Welcome, visitor!    Log In

Activists Hope To Spotlight Local Police And Community Relations

By Tarryn Mento
Logo for K P B S San Diego

After the fatal police shootings earlier this week of two African American men, Alton Sterling in Louisiana and Philando Castile in Minnesota, law enforcement’s treatment of minorities is again dominating the national conversation.

More violence followed when a man opened fire on law enforcement at a Dallas protest on Thursday, killing five police officers and wounding seven others.

Here in San Diego, community activists say they appreciate the renewed focus on the issue. But they question how it will make a difference.

Catherine Mendonca of the group United Against Police Terror hopes the series of horrific events will bring attention to local incidents.

“This has already happened in San Diego, and I want people to focus on local lives that have been killed here,” Mendonca said.

Khalid Alexander, who founded Pillars of the Community to advocate on behalf of those who’ve suffered injustice at the hands of law enforcement, agrees the attention can spread awareness about local relations. But he worries it won’t bring about real change. Alexander said the community’s concerns about racial profiling are often dismissed by the police department.

“Until we can admit that there’s a problem, it’s going to be very difficult to make a relationship to work past those issues,” Alexander said.

The San Diego Police Department has defended its record in the past. Police Chief Shelley Zimmerman has said improving relations is a shared responsibility between residents and the police.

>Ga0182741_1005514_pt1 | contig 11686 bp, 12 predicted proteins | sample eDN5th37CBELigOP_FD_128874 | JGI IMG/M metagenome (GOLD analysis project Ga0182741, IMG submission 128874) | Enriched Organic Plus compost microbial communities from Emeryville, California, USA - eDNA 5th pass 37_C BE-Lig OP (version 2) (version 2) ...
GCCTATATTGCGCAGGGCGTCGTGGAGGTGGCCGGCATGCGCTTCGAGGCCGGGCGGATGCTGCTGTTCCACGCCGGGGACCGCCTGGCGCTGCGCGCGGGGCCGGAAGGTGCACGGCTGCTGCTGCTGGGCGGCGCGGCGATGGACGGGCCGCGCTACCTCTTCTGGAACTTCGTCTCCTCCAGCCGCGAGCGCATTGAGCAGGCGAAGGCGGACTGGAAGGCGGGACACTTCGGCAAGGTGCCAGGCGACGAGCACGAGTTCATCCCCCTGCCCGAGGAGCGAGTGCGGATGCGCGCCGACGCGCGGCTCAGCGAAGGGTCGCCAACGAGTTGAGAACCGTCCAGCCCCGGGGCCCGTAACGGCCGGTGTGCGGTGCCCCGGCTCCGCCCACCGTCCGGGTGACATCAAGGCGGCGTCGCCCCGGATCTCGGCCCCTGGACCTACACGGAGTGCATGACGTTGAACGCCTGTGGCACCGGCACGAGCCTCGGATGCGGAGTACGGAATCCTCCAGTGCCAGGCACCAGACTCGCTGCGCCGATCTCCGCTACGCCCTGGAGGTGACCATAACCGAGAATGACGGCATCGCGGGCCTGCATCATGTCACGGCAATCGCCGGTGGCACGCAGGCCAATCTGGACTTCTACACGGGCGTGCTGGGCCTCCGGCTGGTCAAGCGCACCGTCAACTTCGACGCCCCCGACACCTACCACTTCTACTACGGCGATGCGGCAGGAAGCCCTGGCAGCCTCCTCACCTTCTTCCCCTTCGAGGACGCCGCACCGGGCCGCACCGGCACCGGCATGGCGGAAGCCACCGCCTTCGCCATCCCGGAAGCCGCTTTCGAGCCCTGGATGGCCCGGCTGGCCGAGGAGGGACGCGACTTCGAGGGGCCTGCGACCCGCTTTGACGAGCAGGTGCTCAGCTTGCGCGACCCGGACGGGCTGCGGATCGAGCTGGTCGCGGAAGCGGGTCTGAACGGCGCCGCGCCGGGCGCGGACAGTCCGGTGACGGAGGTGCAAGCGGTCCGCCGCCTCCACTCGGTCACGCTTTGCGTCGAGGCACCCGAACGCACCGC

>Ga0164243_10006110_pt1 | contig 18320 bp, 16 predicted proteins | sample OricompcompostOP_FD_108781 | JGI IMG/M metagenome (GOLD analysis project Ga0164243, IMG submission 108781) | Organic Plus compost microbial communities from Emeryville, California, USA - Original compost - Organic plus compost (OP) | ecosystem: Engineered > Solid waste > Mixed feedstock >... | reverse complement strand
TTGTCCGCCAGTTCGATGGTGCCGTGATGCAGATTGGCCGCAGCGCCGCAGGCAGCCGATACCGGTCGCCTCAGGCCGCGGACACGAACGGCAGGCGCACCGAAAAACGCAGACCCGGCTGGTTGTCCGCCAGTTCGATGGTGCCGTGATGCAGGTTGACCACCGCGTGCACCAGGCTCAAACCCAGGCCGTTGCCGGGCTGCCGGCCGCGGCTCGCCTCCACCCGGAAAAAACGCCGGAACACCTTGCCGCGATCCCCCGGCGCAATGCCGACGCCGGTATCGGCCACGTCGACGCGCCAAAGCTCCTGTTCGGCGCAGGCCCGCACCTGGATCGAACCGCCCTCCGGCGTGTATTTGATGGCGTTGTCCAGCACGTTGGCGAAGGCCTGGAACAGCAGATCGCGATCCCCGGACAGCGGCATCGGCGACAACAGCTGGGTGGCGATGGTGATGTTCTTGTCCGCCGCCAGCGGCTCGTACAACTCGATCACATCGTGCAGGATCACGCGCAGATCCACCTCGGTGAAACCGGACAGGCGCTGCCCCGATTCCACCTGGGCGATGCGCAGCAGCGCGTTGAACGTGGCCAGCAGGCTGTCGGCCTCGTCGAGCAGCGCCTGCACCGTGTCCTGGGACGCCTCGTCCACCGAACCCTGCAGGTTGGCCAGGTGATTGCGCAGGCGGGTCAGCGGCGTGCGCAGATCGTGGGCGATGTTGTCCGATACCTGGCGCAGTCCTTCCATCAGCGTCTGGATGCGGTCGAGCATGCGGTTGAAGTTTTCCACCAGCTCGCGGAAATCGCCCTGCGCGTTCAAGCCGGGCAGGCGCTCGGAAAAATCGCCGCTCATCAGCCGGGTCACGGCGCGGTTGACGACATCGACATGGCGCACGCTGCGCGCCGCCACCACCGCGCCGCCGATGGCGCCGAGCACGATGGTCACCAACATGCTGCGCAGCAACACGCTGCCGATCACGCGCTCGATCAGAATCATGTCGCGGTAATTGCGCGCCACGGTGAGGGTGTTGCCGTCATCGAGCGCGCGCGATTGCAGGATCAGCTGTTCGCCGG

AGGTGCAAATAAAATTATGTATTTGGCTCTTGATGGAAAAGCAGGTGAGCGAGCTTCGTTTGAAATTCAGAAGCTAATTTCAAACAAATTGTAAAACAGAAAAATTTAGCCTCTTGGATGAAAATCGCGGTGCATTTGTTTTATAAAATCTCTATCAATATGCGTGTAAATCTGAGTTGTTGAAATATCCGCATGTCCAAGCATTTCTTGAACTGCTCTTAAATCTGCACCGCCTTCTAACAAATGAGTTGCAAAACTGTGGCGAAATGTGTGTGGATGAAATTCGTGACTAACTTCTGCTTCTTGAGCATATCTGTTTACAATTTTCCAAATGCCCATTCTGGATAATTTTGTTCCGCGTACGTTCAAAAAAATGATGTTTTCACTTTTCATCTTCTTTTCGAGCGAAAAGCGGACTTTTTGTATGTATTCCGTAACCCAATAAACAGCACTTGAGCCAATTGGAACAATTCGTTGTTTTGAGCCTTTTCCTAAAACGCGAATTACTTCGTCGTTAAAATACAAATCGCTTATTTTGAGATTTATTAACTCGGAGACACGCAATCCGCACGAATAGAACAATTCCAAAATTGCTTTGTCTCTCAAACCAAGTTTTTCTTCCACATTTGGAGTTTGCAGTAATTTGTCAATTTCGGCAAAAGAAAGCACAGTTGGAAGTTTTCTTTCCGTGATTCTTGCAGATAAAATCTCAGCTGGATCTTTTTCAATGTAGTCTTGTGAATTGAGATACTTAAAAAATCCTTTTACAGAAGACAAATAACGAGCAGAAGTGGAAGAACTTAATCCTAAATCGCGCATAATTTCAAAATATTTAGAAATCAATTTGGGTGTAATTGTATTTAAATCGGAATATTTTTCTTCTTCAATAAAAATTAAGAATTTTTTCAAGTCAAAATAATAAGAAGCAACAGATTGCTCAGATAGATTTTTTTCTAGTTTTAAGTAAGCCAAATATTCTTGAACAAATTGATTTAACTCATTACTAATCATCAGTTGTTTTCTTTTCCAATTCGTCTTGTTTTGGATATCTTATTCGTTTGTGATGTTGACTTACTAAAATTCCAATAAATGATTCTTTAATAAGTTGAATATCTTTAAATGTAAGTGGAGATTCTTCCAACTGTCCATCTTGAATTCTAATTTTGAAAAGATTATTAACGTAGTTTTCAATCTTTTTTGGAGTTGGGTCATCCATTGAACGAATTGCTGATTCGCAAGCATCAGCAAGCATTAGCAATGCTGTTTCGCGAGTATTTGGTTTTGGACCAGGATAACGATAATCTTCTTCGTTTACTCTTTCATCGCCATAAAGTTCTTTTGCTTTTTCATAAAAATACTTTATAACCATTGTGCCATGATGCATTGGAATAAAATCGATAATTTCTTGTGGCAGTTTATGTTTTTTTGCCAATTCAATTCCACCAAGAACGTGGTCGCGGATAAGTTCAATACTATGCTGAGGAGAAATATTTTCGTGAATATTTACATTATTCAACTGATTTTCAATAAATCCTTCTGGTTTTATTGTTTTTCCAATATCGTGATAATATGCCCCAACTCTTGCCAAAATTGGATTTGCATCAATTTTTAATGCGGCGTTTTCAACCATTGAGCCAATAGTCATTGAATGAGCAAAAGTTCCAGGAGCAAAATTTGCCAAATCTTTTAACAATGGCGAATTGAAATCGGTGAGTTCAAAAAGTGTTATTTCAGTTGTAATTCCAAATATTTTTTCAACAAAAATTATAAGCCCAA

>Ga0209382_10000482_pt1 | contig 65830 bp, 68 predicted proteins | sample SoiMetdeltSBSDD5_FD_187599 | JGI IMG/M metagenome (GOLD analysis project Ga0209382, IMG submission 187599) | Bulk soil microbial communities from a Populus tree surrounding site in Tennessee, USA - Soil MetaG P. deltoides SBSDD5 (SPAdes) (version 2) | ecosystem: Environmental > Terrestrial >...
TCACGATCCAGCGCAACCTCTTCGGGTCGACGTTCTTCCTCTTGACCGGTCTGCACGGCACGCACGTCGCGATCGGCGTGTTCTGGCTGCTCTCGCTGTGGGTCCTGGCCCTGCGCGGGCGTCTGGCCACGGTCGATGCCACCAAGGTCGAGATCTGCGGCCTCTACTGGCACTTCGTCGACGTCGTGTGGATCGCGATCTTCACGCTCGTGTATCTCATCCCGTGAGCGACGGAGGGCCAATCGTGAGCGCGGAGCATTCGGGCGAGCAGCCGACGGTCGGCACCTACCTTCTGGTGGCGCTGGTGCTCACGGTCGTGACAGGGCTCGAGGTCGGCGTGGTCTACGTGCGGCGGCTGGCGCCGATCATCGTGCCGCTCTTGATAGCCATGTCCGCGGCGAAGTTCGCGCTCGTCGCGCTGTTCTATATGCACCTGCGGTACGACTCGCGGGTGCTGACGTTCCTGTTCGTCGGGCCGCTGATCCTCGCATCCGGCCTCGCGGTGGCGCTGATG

Alexander said media attention and discussions about racial profiling will come and go with high-profile shootings, but San Diego’s communities of color — and others around the country — face the problem nearly every day.


This entry was posted in Featured, Main, Public Safety. Bookmark the permalink.

Speak City Heights laid as its foundation the premise that soft and loud voices alike are instrumental in securing community health. For this reason, Speak City Heights encourages an open, civil exchange among its users via comments, polls and other tools. We ask that your participation be useful and collaborative, and reserve the right to monitor your contributions and moderate content that is disrespectful, misleading or unlawful. To this end, we ask that you provide your full name and neighborhood when submitting comments.

Comments are closed.